Previous FBI background checks should have determined whether Supreme Court nominee Brett Kavanaugh had a substance abuse problem, former Attorney General Michael Mukasey told reporters Tuesday.

Senate Democrats initially called for an FBI investigation into allegations of sexual misconduct by Kavanaugh. After that update of six previous background investigations commenced, however, many of the same senators insisted it be expanded to look into Kavanaugh’s drinking habits.

“Background investigations generally determine the suitability of a nominee for public office and inquire into several subjects that includes questions about substance abuse and other relevant matters,” Mukasey said in a conference call with reporters.

The current probe is the seventh FBI background investigation on Kavanaugh since 1993, conducted for various federal jobs, including working for President George W. Bush’s White House and serving on the D.C. Circuit Court of Appeals since 2006.

More than likely, if Kavanaugh had a drinking problem, as some have charged in recent weeks, it would have emerged by now, Gregg Nunziata, former chief nominations counsel to the Senate Judiciary Committee, said.

“There have been half a dozen FBI investigations,” Nunziata said on the press call. “This is a standard question for every witness. Questions about alcohol and substance abuse would have been asked of hundreds of people who know the judge.”

Sen. Jeff Flake, R-Ariz., convinced the Senate Republican majority Friday to ask for a seventh FBI investigation of Kavanaugh, a review to be limited in scope and wrapped up in a week.

President Donald Trump, who nominated Kavanaugh, said he instructed the FBI to conduct the update of his file.

In the supplemental investigation, the FBI will interview individuals who have credible information regarding alleged sexual misconduct by Kavanaugh during his high school or college years, the legal experts said.

The FBI normally would provide the information to the Senate Judiciary Committee without drawing conclusions on the credibility of witnesses.

Only senators and certain Senate staff would have access to the FBI’s information under standard rules, Mukasey said.

“The content of what the FBI finds in background investigations is to be treated the same way that classified information is treated,” the former attorney general said.

Mukasey, a former federal judge, was Bush’s third and final attorney general.

Nunziata, while serving as a lawyer for the Senate Judiciary Committee, was involved in the confirmation process for Chief Justice John Roberts in 2005 and Justice Samuel Alito in 2006.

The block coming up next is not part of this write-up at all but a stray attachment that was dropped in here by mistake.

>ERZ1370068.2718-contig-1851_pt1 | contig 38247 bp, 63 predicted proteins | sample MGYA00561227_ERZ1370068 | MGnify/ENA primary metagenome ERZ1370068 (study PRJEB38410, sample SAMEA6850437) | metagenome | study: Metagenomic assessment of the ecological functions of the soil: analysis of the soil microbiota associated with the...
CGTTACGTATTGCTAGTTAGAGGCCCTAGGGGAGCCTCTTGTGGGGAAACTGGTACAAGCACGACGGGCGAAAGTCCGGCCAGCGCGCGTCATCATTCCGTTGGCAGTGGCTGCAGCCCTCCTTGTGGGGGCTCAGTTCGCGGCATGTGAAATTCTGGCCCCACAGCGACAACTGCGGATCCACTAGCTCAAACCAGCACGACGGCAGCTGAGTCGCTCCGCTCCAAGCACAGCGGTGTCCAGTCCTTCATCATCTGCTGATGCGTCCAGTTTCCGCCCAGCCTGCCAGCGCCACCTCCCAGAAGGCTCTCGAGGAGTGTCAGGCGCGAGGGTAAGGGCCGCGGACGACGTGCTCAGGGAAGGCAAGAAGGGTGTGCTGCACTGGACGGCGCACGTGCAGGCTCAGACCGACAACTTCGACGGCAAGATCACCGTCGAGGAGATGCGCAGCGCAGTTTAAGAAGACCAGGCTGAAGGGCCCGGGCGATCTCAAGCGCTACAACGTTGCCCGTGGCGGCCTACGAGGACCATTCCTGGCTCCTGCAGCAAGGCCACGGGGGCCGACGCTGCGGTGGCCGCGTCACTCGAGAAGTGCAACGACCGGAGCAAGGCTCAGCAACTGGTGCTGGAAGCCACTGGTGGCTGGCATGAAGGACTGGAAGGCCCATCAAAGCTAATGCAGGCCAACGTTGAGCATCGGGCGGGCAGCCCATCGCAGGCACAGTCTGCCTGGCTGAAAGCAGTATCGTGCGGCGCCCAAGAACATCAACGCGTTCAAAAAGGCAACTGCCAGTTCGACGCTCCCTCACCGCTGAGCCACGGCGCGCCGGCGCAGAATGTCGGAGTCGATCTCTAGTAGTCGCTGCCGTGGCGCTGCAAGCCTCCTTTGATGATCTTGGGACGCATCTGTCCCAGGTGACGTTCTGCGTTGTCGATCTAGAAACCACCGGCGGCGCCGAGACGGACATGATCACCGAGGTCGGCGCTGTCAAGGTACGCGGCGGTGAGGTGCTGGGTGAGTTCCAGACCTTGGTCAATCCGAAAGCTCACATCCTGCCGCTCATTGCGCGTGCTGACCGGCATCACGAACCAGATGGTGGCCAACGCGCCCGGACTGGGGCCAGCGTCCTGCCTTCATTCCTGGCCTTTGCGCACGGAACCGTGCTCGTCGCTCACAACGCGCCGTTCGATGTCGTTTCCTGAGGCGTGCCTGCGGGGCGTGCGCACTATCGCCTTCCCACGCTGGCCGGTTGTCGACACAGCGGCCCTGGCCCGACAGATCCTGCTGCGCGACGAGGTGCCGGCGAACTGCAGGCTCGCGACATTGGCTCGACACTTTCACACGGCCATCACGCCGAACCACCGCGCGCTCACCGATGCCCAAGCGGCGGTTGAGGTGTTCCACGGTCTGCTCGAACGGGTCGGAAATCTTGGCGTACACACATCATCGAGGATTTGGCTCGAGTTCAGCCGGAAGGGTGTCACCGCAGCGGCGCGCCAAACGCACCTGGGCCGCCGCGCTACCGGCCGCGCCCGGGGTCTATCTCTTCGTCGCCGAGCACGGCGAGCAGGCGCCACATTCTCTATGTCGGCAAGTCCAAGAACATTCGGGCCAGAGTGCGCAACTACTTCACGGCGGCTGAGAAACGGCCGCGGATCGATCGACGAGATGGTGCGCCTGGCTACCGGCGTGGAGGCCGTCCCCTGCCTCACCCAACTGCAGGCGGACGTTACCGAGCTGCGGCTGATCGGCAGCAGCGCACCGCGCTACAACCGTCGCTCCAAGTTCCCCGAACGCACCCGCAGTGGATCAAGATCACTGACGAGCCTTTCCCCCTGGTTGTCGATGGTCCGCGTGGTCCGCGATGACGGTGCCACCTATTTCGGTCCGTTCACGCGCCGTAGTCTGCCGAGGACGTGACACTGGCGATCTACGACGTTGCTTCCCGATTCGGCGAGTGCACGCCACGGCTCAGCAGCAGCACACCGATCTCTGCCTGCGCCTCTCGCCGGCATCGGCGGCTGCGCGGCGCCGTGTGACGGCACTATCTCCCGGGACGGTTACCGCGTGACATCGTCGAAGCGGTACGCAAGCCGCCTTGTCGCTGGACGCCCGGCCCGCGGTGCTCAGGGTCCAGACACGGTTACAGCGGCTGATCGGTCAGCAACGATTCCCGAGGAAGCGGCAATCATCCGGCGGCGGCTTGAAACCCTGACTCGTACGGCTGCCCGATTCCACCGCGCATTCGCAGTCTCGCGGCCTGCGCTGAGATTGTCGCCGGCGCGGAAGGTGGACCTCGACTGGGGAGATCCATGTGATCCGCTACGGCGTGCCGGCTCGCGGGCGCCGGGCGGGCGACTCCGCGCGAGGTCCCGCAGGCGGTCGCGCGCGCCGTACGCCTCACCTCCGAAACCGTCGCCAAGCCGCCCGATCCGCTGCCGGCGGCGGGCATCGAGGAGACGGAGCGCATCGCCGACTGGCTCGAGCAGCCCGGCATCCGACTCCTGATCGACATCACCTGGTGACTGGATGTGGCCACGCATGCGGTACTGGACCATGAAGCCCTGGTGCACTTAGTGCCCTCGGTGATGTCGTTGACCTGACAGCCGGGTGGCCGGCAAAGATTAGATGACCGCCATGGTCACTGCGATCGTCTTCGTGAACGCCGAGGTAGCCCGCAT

Asked about actions by the committee’s ranking member, Sen. Dianne Feinstein, D-Calif., Nunziata said they were unusual.

Feinstein received a confidential letter July 30 from Kavanaugh accuser Christine Blasey Ford. However, Feinstein didn’t share the information with the committee, including Chairman Charles Grassley, R-Iowa.

Nor did she ask for an FBI inquiry until Sept. 13, after the Kavanaugh confirmation hearings seemingly had concluded.

In addition to Ford’s allegations, the FBI reportedly is investigating allegations from two other accusers, Deborah Ramirez and Julie Swetnick.

Kavanaugh has strongly denied the accusations of all three women.

Ford’s high school friend, Leland Ingham Keyser, told the FBI that she has no knowledge of Ford’s accusation, her lawyer told The Washington Times. Keyser also had no memory of the gathering of six teens where Ford claimed Kavanaugh sexually assaulted her.

Keyser previously said the same thing in a sworn statement to the Senate Judiciary Committee. In both cases, lying would be a felony.

The others Ford said were at the gathering, which she eventually said occurred in 1982, also said in sworn statements to the committee that they didn’t recall it.

Had Feinstein asked the FBI for an inquiry earlier, Ford likely would have maintained her requested anonymity. Instead, Ford’s letter to Feinstein somehow leaked to the media.

“Certainly, this is a massive violation of standard operating procedure,” Nunziata said. “When I was there [on the Judiciary Committee], the chairman and the ranking member worked hand-in-glove on background investigations.”